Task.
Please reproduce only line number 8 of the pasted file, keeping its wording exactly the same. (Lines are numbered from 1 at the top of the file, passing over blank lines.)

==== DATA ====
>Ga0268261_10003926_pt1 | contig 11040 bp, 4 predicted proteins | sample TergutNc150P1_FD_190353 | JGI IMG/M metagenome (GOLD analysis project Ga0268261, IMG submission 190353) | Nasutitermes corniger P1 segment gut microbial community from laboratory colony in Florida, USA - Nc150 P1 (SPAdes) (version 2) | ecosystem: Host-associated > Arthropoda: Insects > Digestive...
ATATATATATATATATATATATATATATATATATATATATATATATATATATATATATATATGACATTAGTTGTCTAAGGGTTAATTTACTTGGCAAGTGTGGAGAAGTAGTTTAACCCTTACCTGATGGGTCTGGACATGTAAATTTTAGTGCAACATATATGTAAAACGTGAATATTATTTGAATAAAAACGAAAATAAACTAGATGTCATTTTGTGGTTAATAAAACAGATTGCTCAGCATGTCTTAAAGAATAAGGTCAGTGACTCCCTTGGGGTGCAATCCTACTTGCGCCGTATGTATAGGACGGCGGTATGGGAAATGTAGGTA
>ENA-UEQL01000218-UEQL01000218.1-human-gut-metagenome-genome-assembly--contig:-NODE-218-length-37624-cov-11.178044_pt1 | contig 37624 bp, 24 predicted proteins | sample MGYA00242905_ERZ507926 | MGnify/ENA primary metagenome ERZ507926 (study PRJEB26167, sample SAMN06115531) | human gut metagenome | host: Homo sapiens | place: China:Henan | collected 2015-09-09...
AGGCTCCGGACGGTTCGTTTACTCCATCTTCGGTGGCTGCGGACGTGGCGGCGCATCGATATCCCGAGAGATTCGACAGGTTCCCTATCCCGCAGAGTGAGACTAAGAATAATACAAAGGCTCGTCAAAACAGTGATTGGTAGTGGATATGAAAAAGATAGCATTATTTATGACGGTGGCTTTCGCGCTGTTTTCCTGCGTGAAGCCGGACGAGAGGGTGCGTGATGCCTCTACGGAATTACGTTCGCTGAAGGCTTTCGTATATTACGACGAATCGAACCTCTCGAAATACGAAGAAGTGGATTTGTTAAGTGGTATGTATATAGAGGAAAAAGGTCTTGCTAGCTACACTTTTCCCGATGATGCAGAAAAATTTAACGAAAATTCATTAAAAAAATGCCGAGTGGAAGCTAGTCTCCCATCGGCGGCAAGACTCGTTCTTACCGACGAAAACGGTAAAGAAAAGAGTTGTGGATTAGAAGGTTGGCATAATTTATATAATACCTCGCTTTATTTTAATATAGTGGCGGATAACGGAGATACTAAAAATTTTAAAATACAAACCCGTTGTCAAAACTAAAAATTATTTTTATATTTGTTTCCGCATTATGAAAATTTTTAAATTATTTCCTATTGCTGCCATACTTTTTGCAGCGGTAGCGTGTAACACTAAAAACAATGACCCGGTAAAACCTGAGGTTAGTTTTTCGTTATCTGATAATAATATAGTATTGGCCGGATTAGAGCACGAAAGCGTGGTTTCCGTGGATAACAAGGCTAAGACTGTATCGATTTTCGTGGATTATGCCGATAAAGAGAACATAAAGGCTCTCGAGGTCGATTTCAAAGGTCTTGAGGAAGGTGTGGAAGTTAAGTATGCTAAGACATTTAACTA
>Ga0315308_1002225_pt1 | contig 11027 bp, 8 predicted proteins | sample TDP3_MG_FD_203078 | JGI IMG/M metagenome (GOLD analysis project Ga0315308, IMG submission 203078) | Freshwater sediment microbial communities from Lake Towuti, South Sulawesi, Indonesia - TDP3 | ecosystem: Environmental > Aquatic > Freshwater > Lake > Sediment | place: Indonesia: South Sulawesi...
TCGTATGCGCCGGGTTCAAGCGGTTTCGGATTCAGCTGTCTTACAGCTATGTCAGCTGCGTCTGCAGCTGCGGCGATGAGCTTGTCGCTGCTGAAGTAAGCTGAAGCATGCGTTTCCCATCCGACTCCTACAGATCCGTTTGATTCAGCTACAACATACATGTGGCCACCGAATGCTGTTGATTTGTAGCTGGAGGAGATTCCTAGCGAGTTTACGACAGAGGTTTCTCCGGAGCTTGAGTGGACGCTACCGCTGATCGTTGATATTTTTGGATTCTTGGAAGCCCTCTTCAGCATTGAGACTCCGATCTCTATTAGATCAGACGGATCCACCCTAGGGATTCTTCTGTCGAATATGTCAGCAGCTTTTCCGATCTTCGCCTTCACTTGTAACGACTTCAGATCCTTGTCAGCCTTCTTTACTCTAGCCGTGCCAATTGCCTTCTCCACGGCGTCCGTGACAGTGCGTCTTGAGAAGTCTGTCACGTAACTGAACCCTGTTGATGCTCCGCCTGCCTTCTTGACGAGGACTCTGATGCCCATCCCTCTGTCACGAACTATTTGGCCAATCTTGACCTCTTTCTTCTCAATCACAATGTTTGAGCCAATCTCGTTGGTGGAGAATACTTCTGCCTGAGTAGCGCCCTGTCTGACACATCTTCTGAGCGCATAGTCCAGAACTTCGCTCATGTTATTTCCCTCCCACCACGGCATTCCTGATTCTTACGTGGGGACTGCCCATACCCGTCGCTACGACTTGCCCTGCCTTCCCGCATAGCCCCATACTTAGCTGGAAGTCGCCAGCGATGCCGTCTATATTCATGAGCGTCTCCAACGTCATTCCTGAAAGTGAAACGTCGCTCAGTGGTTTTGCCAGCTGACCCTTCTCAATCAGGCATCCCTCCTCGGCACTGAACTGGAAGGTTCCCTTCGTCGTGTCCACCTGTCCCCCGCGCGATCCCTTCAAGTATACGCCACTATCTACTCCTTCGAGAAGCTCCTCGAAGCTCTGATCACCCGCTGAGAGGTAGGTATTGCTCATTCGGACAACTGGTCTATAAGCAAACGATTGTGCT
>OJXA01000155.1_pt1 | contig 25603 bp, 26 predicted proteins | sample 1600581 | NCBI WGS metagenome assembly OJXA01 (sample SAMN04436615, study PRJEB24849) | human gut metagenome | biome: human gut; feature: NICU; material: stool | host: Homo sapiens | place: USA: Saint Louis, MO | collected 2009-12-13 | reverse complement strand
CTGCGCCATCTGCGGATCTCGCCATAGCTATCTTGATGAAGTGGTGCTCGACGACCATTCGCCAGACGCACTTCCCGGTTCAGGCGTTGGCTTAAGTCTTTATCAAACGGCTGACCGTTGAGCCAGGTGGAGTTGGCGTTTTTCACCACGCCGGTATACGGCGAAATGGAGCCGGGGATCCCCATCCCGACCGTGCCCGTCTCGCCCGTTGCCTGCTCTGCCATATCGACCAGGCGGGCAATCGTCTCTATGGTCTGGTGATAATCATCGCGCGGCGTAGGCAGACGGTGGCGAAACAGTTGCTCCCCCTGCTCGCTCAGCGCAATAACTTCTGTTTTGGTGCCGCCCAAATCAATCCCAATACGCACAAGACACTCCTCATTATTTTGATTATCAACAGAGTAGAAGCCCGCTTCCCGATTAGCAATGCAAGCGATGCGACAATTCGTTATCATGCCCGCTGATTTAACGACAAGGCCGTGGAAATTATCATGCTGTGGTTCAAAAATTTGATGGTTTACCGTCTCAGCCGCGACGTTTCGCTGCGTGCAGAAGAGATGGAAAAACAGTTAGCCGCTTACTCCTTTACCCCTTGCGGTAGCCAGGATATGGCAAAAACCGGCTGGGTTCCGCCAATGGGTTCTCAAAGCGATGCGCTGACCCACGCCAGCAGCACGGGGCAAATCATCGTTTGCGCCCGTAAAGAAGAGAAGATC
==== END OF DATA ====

CTGCGCCATCTGCGGATCTCGCCATAGCTATCTTGATGAAGTGGTGCTCGACGACCATTCGCCAGACGCACTTCCCGGTTCAGGCGTTGGCTTAAGTCTTTATCAAACGGCTGACCGTTGAGCCAGGTGGAGTTGGCGTTTTTCACCACGCCGGTATACGGCGAAATGGAGCCGGGGATCCCCATCCCGACCGTGCCCGTCTCGCCCGTTGCCTGCTCTGCCATATCGACCAGGCGGGCAATCGTCTCTATGGTCTGGTGATAATCATCGCGCGGCGTAGGCAGACGGTGGCGAAACAGTTGCTCCCCCTGCTCGCTCAGCGCAATAACTTCTGTTTTGGTGCCGCCCAAATCAATCCCAATACGCACAAGACACTCCTCATTATTTTGATTATCAACAGAGTAGAAGCCCGCTTCCCGATTAGCAATGCAAGCGATGCGACAATTCGTTATCATGCCCGCTGATTTAACGACAAGGCCGTGGAAATTATCATGCTGTGGTTCAAAAATTTGATGGTTTACCGTCTCAGCCGCGACGTTTCGCTGCGTGCAGAAGAGATGGAAAAACAGTTAGCCGCTTACTCCTTTACCCCTTGCGGTAGCCAGGATATGGCAAAAACCGGCTGGGTTCCGCCAATGGGTTCTCAAAGCGATGCGCTGACCCACGCCAGCAGCACGGGGCAAATCATCGTTTGCGCCCGTAAAGAAGAGAAGATC